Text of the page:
Jamie van den Heuvel

When life becomes suffering, even unbearable suffering, it is time to let go.

I found making a book a very exciting challenge. Especially because it was the first time that I made a book and it was also my graduation project.
I photographed so much for this project, that I was afraid I would get terribly lost in making the right selections, order, etc. Your story can lose its power
so quickly due to incorrect combinations or placement in the book. For me, this was the biggest challenge and I really enjoyed it. It felt like a real puzzle tour
without a map, so that you are the only one who can solve the puzzle. This puzzle only felt solved when all the images were in the right place in the book.
I always find it very interesting to move images around and combine them to create beautiful diptychs. Images can change their message or atmosphere
very much when they are used as a single or duo image in a story. Fortunately, I had a lot of help from professionals in the field along this puzzle journey.
This worked very well for me because without outside help you stare blindly at your own work and therefore
may not always make the right choices. Of course, I kept control myself, but with support from outside,
that now and then gave me very enlightening and innovative insights.

Can you find 3 words that describe what your book is about?

For me that is very clear in this project… Unconditional love, tenderness, and the inexorable passing of time.

Why did you decide to give this project the form of a book?

The story has become quite an emotional and intimate process. I didn’t want to be too ‘rough’ about it. By this I mean that I wanted to
guard the intimacy of the story and visualize it as a beautiful whole.
The images strongly reinforce each other in a narrative context.
Precisely because you look at it frame by frame, the story build itself as you leaf through the book.
The viewer has his own time and space to let this story sink in,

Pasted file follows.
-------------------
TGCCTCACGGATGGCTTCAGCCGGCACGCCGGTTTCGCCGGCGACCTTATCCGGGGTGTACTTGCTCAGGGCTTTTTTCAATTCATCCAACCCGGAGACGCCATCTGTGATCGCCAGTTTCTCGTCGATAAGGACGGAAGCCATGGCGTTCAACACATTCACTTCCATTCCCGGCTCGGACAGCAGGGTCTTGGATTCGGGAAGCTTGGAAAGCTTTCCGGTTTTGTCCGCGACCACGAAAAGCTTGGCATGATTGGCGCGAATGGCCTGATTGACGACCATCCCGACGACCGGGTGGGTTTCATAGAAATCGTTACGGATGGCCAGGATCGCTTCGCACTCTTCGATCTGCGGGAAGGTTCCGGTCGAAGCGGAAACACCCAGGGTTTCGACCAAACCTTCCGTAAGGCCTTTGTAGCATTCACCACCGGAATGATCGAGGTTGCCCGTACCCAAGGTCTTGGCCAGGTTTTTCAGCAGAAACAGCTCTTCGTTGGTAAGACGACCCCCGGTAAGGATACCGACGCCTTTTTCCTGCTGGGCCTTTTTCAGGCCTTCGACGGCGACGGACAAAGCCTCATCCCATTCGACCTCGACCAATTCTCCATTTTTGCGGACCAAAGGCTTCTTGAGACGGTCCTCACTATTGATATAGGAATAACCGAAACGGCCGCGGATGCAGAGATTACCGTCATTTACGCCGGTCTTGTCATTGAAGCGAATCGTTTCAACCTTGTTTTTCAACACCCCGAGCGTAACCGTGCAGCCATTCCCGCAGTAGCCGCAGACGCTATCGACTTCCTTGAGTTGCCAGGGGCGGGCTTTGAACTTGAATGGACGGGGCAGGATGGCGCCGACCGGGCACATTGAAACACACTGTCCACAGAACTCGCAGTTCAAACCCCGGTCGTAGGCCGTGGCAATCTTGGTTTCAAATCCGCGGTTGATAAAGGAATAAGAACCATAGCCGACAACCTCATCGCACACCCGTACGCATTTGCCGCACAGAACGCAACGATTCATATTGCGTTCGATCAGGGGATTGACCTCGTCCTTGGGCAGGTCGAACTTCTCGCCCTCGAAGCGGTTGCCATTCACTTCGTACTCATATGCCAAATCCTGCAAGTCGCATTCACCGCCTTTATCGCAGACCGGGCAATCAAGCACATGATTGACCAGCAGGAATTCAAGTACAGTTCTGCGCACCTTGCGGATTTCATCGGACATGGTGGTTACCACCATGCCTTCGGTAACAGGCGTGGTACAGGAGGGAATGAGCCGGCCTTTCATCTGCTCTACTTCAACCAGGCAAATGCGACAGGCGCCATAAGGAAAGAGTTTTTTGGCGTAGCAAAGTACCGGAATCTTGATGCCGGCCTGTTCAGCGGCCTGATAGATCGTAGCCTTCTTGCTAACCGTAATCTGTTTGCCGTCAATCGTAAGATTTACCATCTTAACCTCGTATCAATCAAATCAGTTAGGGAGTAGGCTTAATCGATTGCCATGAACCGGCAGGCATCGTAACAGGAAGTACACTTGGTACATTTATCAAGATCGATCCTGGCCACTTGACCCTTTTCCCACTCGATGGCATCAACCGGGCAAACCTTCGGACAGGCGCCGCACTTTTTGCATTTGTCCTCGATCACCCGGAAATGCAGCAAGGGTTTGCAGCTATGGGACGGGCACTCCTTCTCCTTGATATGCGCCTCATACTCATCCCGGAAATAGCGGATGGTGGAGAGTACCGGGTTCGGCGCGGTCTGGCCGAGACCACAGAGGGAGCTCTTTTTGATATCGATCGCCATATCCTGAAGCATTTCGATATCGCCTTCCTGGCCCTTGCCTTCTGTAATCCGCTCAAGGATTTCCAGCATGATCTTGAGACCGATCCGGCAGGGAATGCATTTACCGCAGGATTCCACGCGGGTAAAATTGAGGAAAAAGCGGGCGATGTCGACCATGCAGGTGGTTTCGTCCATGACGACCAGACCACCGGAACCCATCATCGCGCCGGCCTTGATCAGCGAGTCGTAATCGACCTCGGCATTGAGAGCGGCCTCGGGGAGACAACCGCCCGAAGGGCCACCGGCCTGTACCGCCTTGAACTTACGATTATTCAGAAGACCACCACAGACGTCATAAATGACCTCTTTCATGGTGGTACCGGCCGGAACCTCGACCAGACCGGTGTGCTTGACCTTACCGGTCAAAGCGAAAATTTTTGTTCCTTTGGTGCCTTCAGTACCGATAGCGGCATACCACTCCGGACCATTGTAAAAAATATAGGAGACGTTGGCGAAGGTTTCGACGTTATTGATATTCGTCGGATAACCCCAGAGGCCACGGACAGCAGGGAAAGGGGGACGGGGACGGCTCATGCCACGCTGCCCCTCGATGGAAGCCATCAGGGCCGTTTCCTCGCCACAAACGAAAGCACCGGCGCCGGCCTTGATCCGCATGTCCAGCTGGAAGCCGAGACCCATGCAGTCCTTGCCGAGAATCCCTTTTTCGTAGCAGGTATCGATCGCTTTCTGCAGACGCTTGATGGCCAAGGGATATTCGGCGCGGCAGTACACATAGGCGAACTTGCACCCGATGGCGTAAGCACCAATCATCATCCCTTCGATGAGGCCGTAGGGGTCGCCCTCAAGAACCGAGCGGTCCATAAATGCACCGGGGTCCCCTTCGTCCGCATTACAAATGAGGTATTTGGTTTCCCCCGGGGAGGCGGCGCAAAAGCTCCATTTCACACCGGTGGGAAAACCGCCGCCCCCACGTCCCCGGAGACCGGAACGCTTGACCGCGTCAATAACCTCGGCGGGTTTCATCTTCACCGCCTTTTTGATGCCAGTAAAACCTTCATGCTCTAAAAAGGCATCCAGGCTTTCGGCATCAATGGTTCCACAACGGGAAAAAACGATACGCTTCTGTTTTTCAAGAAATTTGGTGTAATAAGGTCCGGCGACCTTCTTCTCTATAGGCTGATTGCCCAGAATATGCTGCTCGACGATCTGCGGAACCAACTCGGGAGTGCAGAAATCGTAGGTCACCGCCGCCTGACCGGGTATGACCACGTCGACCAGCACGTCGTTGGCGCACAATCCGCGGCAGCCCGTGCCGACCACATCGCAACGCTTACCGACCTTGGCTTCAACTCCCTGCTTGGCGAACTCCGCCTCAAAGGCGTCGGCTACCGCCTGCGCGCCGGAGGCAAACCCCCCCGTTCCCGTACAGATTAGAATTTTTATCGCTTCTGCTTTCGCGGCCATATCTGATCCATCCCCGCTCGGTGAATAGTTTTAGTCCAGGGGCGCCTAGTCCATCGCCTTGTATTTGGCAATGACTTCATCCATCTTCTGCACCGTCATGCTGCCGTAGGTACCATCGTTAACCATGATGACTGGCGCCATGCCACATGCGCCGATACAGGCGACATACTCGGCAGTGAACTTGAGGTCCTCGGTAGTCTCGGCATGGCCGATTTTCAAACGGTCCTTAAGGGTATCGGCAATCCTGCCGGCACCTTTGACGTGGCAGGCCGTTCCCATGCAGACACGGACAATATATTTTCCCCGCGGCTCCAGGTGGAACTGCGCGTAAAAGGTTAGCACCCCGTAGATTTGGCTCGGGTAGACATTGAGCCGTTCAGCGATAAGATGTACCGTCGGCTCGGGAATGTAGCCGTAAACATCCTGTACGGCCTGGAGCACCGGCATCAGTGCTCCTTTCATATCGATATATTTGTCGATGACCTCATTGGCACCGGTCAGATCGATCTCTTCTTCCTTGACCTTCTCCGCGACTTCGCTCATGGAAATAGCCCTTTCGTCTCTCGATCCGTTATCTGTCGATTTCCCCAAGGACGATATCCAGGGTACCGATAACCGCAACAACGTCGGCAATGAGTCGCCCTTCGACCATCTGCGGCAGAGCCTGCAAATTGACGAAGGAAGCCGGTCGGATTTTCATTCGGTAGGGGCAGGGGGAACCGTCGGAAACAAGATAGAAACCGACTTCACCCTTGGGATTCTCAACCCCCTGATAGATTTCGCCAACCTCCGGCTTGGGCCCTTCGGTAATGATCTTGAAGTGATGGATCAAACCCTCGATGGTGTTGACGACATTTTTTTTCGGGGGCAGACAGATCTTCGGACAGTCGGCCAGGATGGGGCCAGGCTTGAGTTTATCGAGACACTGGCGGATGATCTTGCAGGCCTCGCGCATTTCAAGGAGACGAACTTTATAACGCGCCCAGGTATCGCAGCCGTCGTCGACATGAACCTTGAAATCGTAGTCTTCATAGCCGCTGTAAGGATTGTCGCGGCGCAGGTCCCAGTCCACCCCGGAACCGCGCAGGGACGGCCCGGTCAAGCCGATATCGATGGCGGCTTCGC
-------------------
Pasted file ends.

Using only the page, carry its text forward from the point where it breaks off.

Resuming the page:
because it is designed in a book. This also makes it something personal for the viewer themselves.
I think this is very important given the emotional charge and perhaps recognition for the viewer.

As this is our first interview, can you introduce your work in general?

In July 2020 I graduated cum laude as a documentary portrait photographer at the
Nederlandse Academie voor Beeldcreatie in Rotterdam.
Within my work I mainly focus on the less exposed side of social issues
in which vulnerability and identity play an important role.
I almost always work on long-term projects that are very close to me.

Knowing that every detail is important, could you mention some technical detail that was
of special importance for the realization of the final product? Like cover design, paper selection, printing technique…

A number of conscious technical choices have been made to enhance the story.
For example, I have chosen to cover the photo on which Dieneke has just died with a tracing paper.
The material of tracing paper enhances the feeling of transience, something that you cannot see very well,
but at the same time can also sufficiently conceal it. In my view, this was a very nice reinforcement for the moment of her death in the book.
In addition, I have chosen to enter the date of death as the title on the cover of the book.
Below all the photos in the book is the exact time and date of recording the image. In addition,
I deliberately let go of the chronology. I made this choice because the time for me during the journey
that Dieneke and I were in became a real ‘mindfuck’. The fact that I knew the date and time she was going
to die really brainwashed me, so to speak. The last few weeks before her death, I was only counting the hours,
minutes, seconds, days and weeks that I still had with her.
Time took over… For me every day was one less day to be with her and for her every
day less was one day closer to deliverance. The choice to engrave her death date in gold
on the front of the book is therefore directly linked to the fact that it was a date that she “looked forward” to.
Despite the great sadness and loss, I thought it was important to see this title as an ‘ode’ to her, so to speak.